Why Are U.S. Homes Getting Bigger? Blame Repeat Buyers.

Homes Growing in the U.S. Every Year

Despite a wavering housing market, new U.S. homes grew in 2011 to just 41 square feet shy of the 2005 record.

The average size of the new American home grew in 2011.

That’s not a typo.

“But, wait,” you’re saying to yourself. “I thought we were all ‘going green.’ And economizing. And financially strapped.”

Flying in the face of market conditions and a healthy push for environmentally friendly housing, the average newly constructed home in 2011 inched closer to the 2005 record for sheer mass. Recent figures from the U.S. Census Bureau show that the average new home grew to 2,480 square feet in 2011. That’s up from 2,392 square feet in 2010, and only 41 square feet off the 2005 size record.

Why U.S. homes are getting bigger

Experts at the National Association of Home Builders (NAHB) initially puzzled over the Census Bureau findings. Joining in the chorus of bewildered authorities was Rose Quint, assistant vice president for survey research at the NAHB.

“We had the same question: Why was this happening when most people want smaller homes, want to downsize?” Quint said in a recent MSNBC article. “This is exactly so counterintuitive to what we know is happening on the ground.”

Further analysis by the NAHB showed that the growth was fueled by repeat buyers. Traditionally a smaller part of the market, repeat buyers took advantage of cheap land and low interest rates in 2011 and built larger homes. First-time buyers who typically buy at the lower end of the price scale have been increasingly absent from the market, due to strict lending guidelines and larger down payment requirements.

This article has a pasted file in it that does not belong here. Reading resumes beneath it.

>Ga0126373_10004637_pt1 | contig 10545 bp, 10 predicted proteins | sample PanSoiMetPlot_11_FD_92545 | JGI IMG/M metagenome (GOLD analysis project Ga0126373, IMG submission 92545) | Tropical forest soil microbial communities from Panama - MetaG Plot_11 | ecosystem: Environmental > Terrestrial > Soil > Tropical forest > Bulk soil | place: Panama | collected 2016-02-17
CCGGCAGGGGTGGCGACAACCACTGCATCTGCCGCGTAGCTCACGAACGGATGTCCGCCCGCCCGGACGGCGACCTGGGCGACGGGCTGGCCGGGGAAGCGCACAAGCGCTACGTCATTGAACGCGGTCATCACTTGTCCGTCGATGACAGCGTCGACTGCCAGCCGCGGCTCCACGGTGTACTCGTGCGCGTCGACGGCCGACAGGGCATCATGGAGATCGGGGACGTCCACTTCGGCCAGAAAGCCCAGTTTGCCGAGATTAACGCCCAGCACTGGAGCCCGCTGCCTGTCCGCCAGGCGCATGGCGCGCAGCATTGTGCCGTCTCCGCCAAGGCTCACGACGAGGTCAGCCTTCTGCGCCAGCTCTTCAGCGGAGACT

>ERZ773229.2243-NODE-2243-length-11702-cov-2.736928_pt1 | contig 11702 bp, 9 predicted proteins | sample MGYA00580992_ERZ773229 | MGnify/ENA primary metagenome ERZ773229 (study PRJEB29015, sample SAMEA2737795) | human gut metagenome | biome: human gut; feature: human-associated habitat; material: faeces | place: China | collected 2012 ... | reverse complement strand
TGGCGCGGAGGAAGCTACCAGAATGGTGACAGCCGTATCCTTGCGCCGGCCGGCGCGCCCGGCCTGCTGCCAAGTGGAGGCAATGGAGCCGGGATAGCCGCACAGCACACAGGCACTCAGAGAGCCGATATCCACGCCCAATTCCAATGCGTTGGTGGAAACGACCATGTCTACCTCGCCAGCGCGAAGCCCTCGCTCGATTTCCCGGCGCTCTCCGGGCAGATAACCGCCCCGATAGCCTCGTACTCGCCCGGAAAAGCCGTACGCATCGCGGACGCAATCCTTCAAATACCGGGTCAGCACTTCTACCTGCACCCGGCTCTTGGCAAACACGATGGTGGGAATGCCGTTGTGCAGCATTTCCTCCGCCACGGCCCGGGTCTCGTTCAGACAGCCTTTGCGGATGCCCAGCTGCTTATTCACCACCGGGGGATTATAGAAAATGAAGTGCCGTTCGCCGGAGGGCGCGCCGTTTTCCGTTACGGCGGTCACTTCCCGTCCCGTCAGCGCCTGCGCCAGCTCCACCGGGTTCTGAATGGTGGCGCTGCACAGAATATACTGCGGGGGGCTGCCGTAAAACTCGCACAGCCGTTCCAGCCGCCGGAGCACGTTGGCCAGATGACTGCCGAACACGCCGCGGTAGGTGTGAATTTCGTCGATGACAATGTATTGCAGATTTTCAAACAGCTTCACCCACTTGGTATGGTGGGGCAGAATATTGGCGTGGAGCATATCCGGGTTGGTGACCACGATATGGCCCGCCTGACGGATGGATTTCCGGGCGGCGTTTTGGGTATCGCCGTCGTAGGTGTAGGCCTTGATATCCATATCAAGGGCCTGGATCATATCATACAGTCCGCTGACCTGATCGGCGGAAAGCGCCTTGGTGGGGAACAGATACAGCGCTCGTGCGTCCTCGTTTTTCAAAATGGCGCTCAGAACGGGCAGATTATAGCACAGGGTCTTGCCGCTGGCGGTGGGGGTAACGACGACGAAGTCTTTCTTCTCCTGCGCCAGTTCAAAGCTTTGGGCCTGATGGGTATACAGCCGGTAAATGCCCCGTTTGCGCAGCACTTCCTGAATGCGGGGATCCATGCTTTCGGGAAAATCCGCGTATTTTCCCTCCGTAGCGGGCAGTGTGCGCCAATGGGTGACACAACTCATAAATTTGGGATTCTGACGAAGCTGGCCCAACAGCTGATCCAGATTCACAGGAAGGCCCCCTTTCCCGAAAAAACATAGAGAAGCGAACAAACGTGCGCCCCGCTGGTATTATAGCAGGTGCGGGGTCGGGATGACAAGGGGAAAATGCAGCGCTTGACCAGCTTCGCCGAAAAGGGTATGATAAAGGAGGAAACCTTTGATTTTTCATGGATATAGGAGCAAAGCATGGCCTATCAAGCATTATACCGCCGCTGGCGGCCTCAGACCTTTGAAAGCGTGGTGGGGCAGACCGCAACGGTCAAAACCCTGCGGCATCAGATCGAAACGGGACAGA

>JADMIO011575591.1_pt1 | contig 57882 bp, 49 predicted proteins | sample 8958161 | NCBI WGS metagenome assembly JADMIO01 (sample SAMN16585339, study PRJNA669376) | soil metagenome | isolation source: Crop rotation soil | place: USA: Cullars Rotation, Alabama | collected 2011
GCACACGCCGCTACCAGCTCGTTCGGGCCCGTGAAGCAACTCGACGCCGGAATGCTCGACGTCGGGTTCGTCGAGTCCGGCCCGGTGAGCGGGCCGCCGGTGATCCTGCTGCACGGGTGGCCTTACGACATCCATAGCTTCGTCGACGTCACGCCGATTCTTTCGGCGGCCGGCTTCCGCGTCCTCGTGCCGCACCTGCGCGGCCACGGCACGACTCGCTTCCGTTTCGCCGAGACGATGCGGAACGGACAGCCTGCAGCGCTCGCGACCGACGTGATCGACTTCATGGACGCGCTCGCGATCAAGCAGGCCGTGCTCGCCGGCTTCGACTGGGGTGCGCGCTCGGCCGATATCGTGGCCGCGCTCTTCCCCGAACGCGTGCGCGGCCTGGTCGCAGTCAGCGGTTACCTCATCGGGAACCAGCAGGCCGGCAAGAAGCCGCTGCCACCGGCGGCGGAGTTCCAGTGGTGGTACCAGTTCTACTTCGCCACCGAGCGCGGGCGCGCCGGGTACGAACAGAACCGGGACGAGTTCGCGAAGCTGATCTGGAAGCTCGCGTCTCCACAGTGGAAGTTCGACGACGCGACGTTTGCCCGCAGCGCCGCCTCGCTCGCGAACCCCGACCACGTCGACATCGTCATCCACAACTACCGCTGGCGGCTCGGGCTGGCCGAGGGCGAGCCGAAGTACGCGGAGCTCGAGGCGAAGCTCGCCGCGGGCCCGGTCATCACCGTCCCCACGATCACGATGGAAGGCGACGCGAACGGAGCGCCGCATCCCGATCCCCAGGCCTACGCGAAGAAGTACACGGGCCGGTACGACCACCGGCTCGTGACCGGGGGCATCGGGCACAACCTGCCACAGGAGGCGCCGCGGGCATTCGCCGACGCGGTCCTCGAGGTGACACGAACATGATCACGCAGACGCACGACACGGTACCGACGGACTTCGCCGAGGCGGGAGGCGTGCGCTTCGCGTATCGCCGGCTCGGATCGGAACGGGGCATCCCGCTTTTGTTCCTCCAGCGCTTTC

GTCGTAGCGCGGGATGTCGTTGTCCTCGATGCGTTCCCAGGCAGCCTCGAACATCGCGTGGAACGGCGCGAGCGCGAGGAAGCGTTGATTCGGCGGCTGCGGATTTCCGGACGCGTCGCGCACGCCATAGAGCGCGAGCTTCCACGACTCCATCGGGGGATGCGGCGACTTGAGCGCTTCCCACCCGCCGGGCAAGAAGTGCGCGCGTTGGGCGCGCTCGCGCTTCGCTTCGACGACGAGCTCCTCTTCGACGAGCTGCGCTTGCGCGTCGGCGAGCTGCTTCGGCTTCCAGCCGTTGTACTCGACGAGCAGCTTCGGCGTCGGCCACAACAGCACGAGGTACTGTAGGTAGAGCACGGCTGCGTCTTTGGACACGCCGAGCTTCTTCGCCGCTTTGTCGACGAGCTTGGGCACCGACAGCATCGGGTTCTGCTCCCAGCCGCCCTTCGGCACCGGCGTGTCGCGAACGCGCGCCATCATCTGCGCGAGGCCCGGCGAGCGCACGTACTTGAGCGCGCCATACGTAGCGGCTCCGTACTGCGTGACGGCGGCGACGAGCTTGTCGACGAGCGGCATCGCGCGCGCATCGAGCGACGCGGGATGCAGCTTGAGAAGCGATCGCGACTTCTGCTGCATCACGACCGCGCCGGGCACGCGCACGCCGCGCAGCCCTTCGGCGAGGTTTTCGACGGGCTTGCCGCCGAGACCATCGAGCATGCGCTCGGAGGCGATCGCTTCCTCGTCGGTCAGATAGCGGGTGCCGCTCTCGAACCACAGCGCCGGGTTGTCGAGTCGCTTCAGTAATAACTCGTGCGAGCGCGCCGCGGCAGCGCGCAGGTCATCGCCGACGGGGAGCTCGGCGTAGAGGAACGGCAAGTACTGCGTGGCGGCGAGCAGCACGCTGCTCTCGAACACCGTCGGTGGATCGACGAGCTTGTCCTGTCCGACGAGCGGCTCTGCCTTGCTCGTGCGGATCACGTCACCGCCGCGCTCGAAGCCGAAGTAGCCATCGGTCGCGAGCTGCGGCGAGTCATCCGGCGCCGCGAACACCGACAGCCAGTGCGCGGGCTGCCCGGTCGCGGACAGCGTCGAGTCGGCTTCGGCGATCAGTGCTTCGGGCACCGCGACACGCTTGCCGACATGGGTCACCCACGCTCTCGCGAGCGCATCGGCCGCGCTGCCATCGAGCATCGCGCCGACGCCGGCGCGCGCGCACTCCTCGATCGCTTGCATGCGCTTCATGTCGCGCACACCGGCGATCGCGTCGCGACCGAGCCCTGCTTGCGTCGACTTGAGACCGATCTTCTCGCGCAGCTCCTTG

Where buyers are adding square footage

The traditional new American home had more bedrooms and bathrooms in 2011, according to the Census Bureau data.

In 2011, 39 percent of homes featured at least four bedrooms. That figure represents a jump from 35 percent in 2010 and 34 percent in 2009.

Newly constructed homes also boasted more bathrooms in 2011. The percentage of homes with at least three bathrooms rose from 25 percent in 2010 to 28 percent in 2011.

Will the trend continue?

With so many factors at play, it’s difficult to predict if current trends will hold. Last year, NAHB survey respondents actually predicted that the average American home would shrink to 2,152 square feet by 2015.

If first-time homebuyers are allowed back into the market, the average home size may indeed fall. The conservative spending habits of novice buyers could quickly bring the average new home size down by several hundred square feet.

But if the market continues to restrict the buyer pool to wealthier, repeat consumers, the average new home may continue to grow.

Either course comes with its costs and benefits. More spending may revive a struggling industry, but reckless spending may result in an additional wave of foreclosures and short sales. New homes may take advantage of the latest “green” technology, but excessive square footage could negate any gains from environmental advances.

What are you seeing?

What are you seeing in your area? Are new homes noticeably bigger? What direction would you prefer to see in home size?

Photo courtesy of lavocado@sbcglobal.net